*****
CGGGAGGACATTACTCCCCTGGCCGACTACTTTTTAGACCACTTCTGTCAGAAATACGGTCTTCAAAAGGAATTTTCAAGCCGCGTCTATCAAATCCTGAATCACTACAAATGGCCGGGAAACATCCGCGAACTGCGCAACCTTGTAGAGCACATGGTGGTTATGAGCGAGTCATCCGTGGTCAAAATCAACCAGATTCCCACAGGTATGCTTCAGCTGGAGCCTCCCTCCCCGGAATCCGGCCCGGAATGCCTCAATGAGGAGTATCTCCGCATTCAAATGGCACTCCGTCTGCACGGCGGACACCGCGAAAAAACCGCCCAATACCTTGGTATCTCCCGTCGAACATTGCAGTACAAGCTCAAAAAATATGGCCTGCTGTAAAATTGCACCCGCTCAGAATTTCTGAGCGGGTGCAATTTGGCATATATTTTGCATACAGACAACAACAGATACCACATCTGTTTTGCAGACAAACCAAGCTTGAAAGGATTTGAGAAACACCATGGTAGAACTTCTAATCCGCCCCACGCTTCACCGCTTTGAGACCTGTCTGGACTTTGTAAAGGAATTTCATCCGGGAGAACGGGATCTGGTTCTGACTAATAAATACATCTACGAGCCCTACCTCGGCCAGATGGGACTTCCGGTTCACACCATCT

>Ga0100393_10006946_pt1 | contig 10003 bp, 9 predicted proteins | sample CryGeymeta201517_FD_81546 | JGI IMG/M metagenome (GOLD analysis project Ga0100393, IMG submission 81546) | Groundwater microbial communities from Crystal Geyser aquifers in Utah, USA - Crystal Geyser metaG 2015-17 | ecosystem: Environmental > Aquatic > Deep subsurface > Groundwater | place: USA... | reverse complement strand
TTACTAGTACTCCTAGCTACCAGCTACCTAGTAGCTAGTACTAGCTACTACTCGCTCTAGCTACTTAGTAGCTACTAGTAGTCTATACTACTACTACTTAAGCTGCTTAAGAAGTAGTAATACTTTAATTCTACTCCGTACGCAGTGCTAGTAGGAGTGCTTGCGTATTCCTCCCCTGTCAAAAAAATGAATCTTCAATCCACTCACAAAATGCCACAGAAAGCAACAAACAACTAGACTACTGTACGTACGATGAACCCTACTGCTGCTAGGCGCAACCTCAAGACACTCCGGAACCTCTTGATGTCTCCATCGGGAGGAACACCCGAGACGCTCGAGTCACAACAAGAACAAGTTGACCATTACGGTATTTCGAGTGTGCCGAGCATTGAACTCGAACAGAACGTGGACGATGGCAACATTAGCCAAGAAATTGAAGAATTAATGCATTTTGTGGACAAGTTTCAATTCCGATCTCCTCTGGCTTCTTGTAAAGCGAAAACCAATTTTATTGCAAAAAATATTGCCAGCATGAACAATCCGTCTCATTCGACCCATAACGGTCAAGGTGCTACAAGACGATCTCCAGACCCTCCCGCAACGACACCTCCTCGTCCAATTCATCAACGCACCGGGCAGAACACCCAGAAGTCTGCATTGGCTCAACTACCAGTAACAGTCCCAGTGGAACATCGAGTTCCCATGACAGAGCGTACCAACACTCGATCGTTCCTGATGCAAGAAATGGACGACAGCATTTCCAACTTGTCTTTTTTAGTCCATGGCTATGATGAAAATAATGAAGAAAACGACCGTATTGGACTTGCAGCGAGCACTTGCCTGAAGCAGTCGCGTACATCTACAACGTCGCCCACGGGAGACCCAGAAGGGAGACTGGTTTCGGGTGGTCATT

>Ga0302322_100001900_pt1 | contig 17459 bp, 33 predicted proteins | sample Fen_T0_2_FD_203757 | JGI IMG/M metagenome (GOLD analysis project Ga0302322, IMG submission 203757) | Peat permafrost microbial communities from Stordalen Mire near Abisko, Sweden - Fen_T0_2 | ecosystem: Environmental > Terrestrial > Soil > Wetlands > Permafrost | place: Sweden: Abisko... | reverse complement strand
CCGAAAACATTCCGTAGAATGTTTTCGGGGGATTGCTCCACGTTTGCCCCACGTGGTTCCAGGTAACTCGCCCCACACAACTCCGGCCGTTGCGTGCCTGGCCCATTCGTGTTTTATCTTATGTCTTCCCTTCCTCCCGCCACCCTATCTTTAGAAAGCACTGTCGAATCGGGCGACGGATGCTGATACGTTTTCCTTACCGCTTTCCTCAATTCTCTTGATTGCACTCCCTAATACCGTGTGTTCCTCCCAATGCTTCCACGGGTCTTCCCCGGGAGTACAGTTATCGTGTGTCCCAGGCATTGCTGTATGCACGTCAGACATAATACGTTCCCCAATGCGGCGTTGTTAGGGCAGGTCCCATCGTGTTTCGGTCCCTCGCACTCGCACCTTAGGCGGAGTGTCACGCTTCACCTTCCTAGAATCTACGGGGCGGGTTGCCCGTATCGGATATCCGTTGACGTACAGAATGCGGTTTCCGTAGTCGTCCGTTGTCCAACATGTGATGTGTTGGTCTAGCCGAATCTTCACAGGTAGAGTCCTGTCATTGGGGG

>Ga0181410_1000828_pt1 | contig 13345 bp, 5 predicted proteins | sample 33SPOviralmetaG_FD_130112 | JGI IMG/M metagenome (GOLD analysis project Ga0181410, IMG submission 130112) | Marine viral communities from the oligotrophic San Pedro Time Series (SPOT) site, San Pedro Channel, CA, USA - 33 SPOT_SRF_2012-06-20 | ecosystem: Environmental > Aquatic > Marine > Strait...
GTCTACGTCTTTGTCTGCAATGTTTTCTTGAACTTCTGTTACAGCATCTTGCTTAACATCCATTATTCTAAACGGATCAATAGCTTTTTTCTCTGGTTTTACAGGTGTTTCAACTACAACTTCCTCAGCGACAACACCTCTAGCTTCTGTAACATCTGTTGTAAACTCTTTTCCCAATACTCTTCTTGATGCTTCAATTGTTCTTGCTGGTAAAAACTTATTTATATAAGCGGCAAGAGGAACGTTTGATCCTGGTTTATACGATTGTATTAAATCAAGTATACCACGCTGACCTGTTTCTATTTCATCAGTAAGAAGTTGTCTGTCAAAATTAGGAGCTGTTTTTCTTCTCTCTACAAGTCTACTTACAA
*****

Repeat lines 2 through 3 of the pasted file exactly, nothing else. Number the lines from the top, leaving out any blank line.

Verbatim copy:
>Ga0100393_10006946_pt1 | contig 10003 bp, 9 predicted proteins | sample CryGeymeta201517_FD_81546 | JGI IMG/M metagenome (GOLD analysis project Ga0100393, IMG submission 81546) | Groundwater microbial communities from Crystal Geyser aquifers in Utah, USA - Crystal Geyser metaG 2015-17 | ecosystem: Environmental > Aquatic > Deep subsurface > Groundwater | place: USA... | reverse complement strand
TTACTAGTACTCCTAGCTACCAGCTACCTAGTAGCTAGTACTAGCTACTACTCGCTCTAGCTACTTAGTAGCTACTAGTAGTCTATACTACTACTACTTAAGCTGCTTAAGAAGTAGTAATACTTTAATTCTACTCCGTACGCAGTGCTAGTAGGAGTGCTTGCGTATTCCTCCCCTGTCAAAAAAATGAATCTTCAATCCACTCACAAAATGCCACAGAAAGCAACAAACAACTAGACTACTGTACGTACGATGAACCCTACTGCTGCTAGGCGCAACCTCAAGACACTCCGGAACCTCTTGATGTCTCCATCGGGAGGAACACCCGAGACGCTCGAGTCACAACAAGAACAAGTTGACCATTACGGTATTTCGAGTGTGCCGAGCATTGAACTCGAACAGAACGTGGACGATGGCAACATTAGCCAAGAAATTGAAGAATTAATGCATTTTGTGGACAAGTTTCAATTCCGATCTCCTCTGGCTTCTTGTAAAGCGAAAACCAATTTTATTGCAAAAAATATTGCCAGCATGAACAATCCGTCTCATTCGACCCATAACGGTCAAGGTGCTACAAGACGATCTCCAGACCCTCCCGCAACGACACCTCCTCGTCCAATTCATCAACGCACCGGGCAGAACACCCAGAAGTCTGCATTGGCTCAACTACCAGTAACAGTCCCAGTGGAACATCGAGTTCCCATGACAGAGCGTACCAACACTCGATCGTTCCTGATGCAAGAAATGGACGACAGCATTTCCAACTTGTCTTTTTTAGTCCATGGCTATGATGAAAATAATGAAGAAAACGACCGTATTGGACTTGCAGCGAGCACTTGCCTGAAGCAGTCGCGTACATCTACAACGTCGCCCACGGGAGACCCAGAAGGGAGACTGGTTTCGGGTGGTCATT